In March 1912 the postmaster-general accepted the Marconi Company's tender to build the first six stations of a wireless chain to link up the British Empire. The negotiations had been conducted for the Marconi Company by the managing director, Godfrey Isaacs, brother of Sir Rufus Isaacs, the Attorney-General. Immediately it became clear that opposition to the contract would be unexpectedly strong. There was evidence of a gamble in Marconi shares. Rumours began to spread charging Ministers, among them Lloyd George, with corruption in placing the contract and using their position to speculate in Marconi shares. Although it has been discussed in many biographies of the period, this is the first objective and full-length account of a dramatic and little-known event in English history.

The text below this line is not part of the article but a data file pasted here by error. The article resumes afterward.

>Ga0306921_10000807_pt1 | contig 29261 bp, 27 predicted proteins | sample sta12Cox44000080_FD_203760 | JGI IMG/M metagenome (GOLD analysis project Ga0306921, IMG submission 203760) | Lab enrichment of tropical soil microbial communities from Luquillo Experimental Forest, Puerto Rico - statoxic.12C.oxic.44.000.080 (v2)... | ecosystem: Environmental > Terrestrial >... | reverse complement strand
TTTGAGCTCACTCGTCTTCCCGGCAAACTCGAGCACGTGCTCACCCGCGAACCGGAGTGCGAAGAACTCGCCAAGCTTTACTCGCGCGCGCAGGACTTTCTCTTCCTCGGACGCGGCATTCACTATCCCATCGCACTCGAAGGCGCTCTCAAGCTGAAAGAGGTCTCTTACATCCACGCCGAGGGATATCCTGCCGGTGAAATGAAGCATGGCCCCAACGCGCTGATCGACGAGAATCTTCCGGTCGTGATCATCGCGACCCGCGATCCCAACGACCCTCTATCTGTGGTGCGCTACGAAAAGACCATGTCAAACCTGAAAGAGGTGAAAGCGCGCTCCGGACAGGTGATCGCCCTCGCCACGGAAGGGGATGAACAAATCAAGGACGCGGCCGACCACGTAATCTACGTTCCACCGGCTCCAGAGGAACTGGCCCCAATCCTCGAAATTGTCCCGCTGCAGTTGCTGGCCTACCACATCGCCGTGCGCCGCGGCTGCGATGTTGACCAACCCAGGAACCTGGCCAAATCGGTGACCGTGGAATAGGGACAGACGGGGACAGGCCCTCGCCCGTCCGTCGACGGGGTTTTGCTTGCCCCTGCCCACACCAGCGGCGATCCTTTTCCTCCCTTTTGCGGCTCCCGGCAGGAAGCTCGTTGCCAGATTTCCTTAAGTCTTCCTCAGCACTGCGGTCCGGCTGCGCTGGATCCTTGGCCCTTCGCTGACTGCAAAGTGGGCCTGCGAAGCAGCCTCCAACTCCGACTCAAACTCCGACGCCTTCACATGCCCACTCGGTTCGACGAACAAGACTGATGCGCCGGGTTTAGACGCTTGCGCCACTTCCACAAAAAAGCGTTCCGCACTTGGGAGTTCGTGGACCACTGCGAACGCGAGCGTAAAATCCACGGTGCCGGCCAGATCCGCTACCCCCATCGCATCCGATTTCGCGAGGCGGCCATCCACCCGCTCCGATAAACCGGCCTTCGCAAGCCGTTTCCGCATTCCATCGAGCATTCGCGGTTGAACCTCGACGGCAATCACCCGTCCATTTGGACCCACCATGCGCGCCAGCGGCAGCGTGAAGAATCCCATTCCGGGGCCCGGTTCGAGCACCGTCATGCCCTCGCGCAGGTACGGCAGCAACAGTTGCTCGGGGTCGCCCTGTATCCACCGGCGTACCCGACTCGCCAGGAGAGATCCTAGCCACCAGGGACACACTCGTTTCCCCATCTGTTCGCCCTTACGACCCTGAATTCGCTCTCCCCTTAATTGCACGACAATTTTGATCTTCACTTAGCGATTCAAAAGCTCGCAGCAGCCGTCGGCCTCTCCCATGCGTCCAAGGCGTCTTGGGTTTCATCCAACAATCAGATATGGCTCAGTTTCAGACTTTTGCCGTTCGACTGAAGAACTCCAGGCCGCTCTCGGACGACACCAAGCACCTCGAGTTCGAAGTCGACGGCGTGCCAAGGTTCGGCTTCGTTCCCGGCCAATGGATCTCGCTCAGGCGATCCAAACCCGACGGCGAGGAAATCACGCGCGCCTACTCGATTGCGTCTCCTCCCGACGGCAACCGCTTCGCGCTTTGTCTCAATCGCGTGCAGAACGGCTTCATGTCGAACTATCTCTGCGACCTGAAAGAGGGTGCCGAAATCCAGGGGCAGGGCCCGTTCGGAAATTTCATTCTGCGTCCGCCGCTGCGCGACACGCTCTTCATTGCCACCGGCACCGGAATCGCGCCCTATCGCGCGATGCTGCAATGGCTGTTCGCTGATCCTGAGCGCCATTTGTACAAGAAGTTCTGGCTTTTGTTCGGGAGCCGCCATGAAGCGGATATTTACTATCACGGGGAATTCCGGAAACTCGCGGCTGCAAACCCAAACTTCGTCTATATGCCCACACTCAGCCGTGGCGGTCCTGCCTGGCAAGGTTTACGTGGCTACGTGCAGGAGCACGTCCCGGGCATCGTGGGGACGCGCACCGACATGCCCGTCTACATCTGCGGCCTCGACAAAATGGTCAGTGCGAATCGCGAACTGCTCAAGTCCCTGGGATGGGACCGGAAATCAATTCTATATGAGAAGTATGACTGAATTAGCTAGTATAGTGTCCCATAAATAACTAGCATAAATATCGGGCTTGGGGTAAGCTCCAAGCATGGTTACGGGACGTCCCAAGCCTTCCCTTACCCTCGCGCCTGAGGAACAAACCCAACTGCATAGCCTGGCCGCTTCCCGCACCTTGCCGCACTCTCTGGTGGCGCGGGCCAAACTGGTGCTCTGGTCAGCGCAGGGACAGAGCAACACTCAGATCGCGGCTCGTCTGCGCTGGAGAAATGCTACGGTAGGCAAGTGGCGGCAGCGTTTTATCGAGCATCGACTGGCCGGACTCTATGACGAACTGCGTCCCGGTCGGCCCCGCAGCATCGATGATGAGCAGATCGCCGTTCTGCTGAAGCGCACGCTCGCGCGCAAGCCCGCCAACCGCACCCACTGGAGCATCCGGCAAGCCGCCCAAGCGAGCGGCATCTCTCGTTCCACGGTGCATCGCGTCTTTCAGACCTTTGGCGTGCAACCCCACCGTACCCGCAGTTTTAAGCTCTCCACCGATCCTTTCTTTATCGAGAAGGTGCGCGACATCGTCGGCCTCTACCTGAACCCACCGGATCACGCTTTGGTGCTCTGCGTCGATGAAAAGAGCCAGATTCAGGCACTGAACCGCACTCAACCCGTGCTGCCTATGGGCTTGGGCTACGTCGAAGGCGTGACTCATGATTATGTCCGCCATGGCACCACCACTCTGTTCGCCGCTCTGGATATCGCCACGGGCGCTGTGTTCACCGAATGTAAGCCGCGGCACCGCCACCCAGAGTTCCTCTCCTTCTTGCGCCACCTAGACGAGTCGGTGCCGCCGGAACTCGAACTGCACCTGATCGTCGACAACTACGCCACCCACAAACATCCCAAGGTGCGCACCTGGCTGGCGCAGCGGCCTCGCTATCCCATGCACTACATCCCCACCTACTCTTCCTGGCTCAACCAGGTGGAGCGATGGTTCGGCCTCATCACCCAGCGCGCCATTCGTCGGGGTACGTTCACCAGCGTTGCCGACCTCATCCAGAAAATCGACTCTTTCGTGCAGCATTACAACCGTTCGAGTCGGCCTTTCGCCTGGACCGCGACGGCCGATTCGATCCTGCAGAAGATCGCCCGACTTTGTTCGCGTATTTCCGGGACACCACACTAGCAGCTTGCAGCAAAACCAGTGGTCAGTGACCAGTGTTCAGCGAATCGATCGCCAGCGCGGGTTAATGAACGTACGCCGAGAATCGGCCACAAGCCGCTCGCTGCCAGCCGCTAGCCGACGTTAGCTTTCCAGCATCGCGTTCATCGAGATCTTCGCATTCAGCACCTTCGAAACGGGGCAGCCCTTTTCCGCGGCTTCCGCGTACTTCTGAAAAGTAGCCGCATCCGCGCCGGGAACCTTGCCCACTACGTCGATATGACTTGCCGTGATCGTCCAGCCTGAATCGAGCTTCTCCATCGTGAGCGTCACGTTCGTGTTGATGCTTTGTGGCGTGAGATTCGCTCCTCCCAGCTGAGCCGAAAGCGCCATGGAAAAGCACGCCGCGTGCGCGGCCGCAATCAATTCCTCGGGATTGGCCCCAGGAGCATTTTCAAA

Lady Donaldson of Kingsbridge (1907-1994), a British writer and biographer, was the daughter of Freddie Lonsdale, a playwright. She married John George Stuart Donaldson, Baron Donaldson of Kingsbridge (known as Jack), a left-wing intellectual, social worker, and dilettante Gloucestershire farmer, in 1935. As the daughter of the playwright Frederick Lonsdale, she grew up in the frivolous world of 1920s café society, yet she became a committed socialist. As the wife of Lord Donaldson who was on the board of both London Opera houses and was subsequently Minister for the Arts, Frances Donaldson was at the cultural centre of British life. Her body of work included topics such as farming, and biographies on writers Evelyn Waugh and P. G. Wodehouse, as well as on her father, Freddie. Her biography of King Edward VIII won the Wolfson Literary Award and was the basis for a six-part television series, Edward and Mrs. Simpson, starring James Fox and Cynthia Harris.
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